Lumberyard
User Guide (Version 1.21)

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Spline

This feature is in preview release and is subject to change.

You can create lines and curves in Lumberyard Editor by using the Spline component,

A spline is a curve that connects two or more specific points. This is useful if you want to animate entities along a spline, such as a road or river.

Spline Properties


                Example Spline component with the
                        Component Mode option.

The Spline component has the following properties.

Name Description
Visible

The component always appears in the viewport, even if the entity isn't selected.

Spline Type

Interpolation type to use between vertices. The component supports the following spline types:

  • Linear

  • Bézier

  • Catmull-Rom

Closed

Specifies whether a spline is a closed or open loop.

Granularity

This property is available only for Bézier and Catmull-Rom spline types.

The number of steps for each segment that are in the spline. A step is one of the many short lines that are arranged to approximate the shape of the curve. A segment is the part of the spline between two vertices.

Knot Parameterization

This property is available only for the Catmull-Rom spline type.

Adjusts the curvature and smoothness of the spline. Specify a value to support parameterization.

A value of 0 creates a standard Catmull-Rom spline. A value of 1 creates a chordal Catmull-Rom spline.

For more information, see Knot Parameterization examples.

Edit

Choose Edit and the component is locked for editing. For more information, see Editing Components in the Viewport.

By default, a Spline component has four vertices that are spaced evenly in a line. The vertex positions are stored in the local space of the entity.


            Default Spline component with the linear type.

Working with Spline Components

You can move the vertices in the local space of the entity along each axis. Each vertex has a planar, linear, and surface manipulator. Combined, these are called the translation manipulator. You can use the translation manipulator to move the vertices.

To change the vertex positions for a spline

  1. Do one of the following:

  2. Do one of the following:

    • Select a vertex on the component and drag either the blue, green, or red arrow (linear manipulator) or the hollow blue, green, or red square (planar manipulator) to a position.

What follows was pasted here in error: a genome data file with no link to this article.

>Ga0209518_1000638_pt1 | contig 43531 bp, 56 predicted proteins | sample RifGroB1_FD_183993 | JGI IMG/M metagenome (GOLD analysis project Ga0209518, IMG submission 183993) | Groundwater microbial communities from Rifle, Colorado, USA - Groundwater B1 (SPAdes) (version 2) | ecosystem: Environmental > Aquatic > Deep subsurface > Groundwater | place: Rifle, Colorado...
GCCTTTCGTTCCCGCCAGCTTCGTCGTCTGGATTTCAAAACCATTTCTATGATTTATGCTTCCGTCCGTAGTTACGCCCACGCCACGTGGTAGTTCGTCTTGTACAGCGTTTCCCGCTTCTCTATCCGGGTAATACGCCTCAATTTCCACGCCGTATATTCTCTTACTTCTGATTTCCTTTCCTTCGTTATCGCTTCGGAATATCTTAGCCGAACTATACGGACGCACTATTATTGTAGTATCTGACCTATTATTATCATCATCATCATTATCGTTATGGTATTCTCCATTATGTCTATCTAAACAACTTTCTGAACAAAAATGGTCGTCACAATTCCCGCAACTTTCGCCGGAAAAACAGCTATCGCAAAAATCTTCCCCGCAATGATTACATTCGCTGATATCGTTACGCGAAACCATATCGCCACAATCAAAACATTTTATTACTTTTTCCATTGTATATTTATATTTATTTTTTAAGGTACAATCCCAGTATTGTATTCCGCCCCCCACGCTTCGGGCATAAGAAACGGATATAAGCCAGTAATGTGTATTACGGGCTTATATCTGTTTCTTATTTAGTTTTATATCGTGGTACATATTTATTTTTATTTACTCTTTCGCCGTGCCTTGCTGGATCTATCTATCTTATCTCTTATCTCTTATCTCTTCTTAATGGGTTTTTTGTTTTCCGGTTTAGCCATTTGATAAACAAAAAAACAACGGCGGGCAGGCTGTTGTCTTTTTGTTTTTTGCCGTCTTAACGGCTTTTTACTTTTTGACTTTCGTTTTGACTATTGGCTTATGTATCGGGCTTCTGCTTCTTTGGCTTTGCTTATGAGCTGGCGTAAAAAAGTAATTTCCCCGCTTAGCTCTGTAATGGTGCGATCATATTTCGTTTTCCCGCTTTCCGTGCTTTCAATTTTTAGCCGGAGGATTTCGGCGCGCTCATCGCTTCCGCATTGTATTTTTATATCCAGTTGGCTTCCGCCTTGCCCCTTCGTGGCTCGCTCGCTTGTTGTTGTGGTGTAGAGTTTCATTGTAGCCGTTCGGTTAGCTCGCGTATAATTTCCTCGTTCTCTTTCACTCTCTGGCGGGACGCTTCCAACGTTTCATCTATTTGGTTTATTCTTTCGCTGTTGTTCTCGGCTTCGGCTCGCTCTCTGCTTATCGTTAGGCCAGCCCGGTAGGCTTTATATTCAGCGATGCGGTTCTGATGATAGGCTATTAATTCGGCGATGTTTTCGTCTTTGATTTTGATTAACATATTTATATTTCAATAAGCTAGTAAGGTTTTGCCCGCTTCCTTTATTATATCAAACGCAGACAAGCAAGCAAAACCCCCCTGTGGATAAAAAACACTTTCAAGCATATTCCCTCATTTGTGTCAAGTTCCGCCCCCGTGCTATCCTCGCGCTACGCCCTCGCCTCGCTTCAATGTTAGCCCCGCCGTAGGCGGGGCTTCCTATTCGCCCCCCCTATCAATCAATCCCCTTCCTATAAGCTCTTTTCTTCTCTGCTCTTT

• Select a vertex on the component and drag the yellow point (surface manipulator) to move the vertex.

Note

The manipulators follow the grid snap setting that you can specify in Lumberyard Editor toolbar. For more information, see Using the Top Toolbar.


                    Select a vertex and a translation manipulator appears in the
                            Spline component.

Note

The manipulators behave correctly if the entity is scaled, but the scaling must be uniform so that the x, y, and z values match (for example, 2.0, 2,0, 2.0). We recommend that you use uniform scaling for entities with a Spline component.

You can also select multiple vertices.

To select multiple vertices on a spline

  • Hold Ctrl and select the vertices. Selected vertices appear yellow.

    
                            Select and move multiple vertices.

    Note

    Currently, you can't click and draw a box around the vertices to select them.

You can also snap a vertex to another position on the terrain.

To snap a vertex to another position

  1. Select a vertex.

  2. Hold Shift+Ctrl and click another position on the terrain. The vertex snaps to that position.

You can also add vertices to the spline.

To add a vertex to a spline

  1. Pause over a line and hold Ctrl. A preview appears where you can add the vertex.

    
                            A green point appears where you can add a vertex to the
                                    Spline component.
  2. Click to add the vertex to the spline.

    
                            Click to add a vertex to the spline. A translation manipulator
                                appears where you add the vertex.

You can also delete vertices from the spline.

To delete a vertex from the spline

  1. Hold Alt and pause on a vertex. The vertex appears gray.

    
                            Select the vertex to delete. The vertex color turns
                                gray.
  2. Click the vertex to delete it. You can also select a vertex and press Delete.

    Note

    Linear and Bézier splines must have a minimum of two vertices. Catmull-Rom splines must have a minimum of four vertices.

    
                            The deleted vertex is removed from the spline.